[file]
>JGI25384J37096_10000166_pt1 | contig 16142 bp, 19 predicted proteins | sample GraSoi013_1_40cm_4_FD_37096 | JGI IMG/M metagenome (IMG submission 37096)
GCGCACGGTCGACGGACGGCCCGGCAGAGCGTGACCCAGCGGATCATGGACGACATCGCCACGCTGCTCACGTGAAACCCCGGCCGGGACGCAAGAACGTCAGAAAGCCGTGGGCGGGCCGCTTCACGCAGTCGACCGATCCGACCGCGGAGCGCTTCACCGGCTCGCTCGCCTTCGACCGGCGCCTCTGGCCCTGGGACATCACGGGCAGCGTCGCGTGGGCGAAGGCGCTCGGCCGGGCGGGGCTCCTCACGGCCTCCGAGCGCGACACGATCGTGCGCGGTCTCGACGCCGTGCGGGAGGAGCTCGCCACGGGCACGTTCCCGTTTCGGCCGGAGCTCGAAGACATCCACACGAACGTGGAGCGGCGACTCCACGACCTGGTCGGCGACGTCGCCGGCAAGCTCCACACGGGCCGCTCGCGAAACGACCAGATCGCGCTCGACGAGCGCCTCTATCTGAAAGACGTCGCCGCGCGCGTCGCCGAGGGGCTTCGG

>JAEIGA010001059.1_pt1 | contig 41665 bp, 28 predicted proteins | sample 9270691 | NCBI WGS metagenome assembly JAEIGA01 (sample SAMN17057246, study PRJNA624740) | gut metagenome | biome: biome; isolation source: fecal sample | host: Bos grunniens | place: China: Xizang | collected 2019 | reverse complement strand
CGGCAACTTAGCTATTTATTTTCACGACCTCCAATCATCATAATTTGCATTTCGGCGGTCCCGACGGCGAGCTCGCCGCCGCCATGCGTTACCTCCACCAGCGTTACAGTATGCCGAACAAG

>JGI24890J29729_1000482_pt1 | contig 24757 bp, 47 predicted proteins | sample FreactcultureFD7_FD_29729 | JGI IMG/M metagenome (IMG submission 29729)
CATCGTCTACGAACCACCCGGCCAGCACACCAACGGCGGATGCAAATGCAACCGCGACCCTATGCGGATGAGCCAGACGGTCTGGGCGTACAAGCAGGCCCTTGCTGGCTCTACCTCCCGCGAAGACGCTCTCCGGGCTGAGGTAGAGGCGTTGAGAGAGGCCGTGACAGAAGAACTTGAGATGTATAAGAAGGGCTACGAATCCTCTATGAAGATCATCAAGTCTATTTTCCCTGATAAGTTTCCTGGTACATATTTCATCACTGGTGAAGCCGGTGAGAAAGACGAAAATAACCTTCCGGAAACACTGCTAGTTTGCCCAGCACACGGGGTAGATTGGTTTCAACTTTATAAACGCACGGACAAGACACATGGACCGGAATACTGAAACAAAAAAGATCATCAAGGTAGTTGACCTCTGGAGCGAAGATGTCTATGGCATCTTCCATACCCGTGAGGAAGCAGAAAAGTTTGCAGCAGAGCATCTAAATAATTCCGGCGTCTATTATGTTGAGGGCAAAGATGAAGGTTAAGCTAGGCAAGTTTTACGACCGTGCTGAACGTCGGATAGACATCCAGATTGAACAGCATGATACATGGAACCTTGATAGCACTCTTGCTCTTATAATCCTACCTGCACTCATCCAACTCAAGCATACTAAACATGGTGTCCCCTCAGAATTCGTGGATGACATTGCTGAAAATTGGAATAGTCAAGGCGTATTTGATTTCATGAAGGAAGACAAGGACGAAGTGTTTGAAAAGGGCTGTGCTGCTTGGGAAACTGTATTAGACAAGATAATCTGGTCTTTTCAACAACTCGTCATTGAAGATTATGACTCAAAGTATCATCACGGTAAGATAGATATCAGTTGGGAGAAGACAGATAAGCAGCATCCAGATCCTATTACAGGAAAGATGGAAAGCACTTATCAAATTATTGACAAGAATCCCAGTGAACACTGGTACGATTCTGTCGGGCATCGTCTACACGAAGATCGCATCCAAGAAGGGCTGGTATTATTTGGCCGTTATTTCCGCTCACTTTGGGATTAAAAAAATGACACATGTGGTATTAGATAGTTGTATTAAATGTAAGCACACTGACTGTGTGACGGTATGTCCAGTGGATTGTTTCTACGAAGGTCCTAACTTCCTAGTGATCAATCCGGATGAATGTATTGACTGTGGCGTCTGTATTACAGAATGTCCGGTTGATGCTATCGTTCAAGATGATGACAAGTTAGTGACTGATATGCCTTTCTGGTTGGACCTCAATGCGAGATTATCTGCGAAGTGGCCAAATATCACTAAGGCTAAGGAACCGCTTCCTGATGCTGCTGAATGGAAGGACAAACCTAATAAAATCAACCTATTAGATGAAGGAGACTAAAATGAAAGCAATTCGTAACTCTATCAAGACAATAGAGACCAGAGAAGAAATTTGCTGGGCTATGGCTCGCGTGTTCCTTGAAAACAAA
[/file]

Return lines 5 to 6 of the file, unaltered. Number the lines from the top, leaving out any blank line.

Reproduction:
>JGI24890J29729_1000482_pt1 | contig 24757 bp, 47 predicted proteins | sample FreactcultureFD7_FD_29729 | JGI IMG/M metagenome (IMG submission 29729)
CATCGTCTACGAACCACCCGGCCAGCACACCAACGGCGGATGCAAATGCAACCGCGACCCTATGCGGATGAGCCAGACGGTCTGGGCGTACAAGCAGGCCCTTGCTGGCTCTACCTCCCGCGAAGACGCTCTCCGGGCTGAGGTAGAGGCGTTGAGAGAGGCCGTGACAGAAGAACTTGAGATGTATAAGAAGGGCTACGAATCCTCTATGAAGATCATCAAGTCTATTTTCCCTGATAAGTTTCCTGGTACATATTTCATCACTGGTGAAGCCGGTGAGAAAGACGAAAATAACCTTCCGGAAACACTGCTAGTTTGCCCAGCACACGGGGTAGATTGGTTTCAACTTTATAAACGCACGGACAAGACACATGGACCGGAATACTGAAACAAAAAAGATCATCAAGGTAGTTGACCTCTGGAGCGAAGATGTCTATGGCATCTTCCATACCCGTGAGGAAGCAGAAAAGTTTGCAGCAGAGCATCTAAATAATTCCGGCGTCTATTATGTTGAGGGCAAAGATGAAGGTTAAGCTAGGCAAGTTTTACGACCGTGCTGAACGTCGGATAGACATCCAGATTGAACAGCATGATACATGGAACCTTGATAGCACTCTTGCTCTTATAATCCTACCTGCACTCATCCAACTCAAGCATACTAAACATGGTGTCCCCTCAGAATTCGTGGATGACATTGCTGAAAATTGGAATAGTCAAGGCGTATTTGATTTCATGAAGGAAGACAAGGACGAAGTGTTTGAAAAGGGCTGTGCTGCTTGGGAAACTGTATTAGACAAGATAATCTGGTCTTTTCAACAACTCGTCATTGAAGATTATGACTCAAAGTATCATCACGGTAAGATAGATATCAGTTGGGAGAAGACAGATAAGCAGCATCCAGATCCTATTACAGGAAAGATGGAAAGCACTTATCAAATTATTGACAAGAATCCCAGTGAACACTGGTACGATTCTGTCGGGCATCGTCTACACGAAGATCGCATCCAAGAAGGGCTGGTATTATTTGGCCGTTATTTCCGCTCACTTTGGGATTAAAAAAATGACACATGTGGTATTAGATAGTTGTATTAAATGTAAGCACACTGACTGTGTGACGGTATGTCCAGTGGATTGTTTCTACGAAGGTCCTAACTTCCTAGTGATCAATCCGGATGAATGTATTGACTGTGGCGTCTGTATTACAGAATGTCCGGTTGATGCTATCGTTCAAGATGATGACAAGTTAGTGACTGATATGCCTTTCTGGTTGGACCTCAATGCGAGATTATCTGCGAAGTGGCCAAATATCACTAAGGCTAAGGAACCGCTTCCTGATGCTGCTGAATGGAAGGACAAACCTAATAAAATCAACCTATTAGATGAAGGAGACTAAAATGAAAGCAATTCGTAACTCTATCAAGACAATAGAGACCAGAGAAGAAATTTGCTGGGCTATGGCTCGCGTGTTCCTTGAAAACAAA